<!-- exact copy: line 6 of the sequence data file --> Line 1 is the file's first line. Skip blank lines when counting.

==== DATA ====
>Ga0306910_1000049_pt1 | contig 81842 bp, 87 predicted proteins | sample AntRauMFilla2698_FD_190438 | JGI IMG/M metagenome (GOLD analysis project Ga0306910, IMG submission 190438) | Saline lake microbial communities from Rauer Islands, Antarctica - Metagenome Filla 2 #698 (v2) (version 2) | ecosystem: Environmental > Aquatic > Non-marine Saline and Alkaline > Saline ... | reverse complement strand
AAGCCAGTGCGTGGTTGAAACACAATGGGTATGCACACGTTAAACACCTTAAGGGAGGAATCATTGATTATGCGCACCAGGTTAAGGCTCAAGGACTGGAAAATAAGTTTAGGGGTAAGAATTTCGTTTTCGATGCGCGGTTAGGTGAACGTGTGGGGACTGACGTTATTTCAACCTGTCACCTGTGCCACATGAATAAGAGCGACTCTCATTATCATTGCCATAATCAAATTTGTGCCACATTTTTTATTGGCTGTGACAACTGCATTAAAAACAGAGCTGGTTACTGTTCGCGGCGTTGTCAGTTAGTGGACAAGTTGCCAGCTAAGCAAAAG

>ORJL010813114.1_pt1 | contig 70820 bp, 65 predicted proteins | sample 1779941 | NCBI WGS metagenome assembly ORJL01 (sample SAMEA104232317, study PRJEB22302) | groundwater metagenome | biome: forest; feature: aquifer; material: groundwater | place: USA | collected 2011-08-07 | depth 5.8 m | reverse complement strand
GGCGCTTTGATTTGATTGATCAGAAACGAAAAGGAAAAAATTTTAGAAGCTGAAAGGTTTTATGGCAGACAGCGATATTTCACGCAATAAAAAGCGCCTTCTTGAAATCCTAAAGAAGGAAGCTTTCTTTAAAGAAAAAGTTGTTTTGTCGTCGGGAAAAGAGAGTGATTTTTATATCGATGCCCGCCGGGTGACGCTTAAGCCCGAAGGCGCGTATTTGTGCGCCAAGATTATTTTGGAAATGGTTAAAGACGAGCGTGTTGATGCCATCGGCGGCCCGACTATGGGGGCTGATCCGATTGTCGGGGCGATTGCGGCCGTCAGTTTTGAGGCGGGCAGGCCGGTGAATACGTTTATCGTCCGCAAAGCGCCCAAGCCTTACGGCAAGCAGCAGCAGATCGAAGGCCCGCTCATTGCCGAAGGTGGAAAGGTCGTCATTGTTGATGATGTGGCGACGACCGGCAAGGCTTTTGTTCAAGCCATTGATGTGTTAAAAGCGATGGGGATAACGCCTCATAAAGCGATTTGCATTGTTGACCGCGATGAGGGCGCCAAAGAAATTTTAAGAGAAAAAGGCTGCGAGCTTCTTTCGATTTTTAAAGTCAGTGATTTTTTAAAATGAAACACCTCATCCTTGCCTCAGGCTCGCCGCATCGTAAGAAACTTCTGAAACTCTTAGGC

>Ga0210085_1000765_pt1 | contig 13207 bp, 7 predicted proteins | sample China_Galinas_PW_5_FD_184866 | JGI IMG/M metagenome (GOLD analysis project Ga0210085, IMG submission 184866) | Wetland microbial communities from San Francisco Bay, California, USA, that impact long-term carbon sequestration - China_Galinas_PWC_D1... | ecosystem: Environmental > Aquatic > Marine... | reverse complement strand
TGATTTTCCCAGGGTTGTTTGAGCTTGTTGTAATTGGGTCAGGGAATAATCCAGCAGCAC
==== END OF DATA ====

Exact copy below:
TGATTTTCCCAGGGTTGTTTGAGCTTGTTGTAATTGGGTCAGGGAATAATCCAGCAGCAC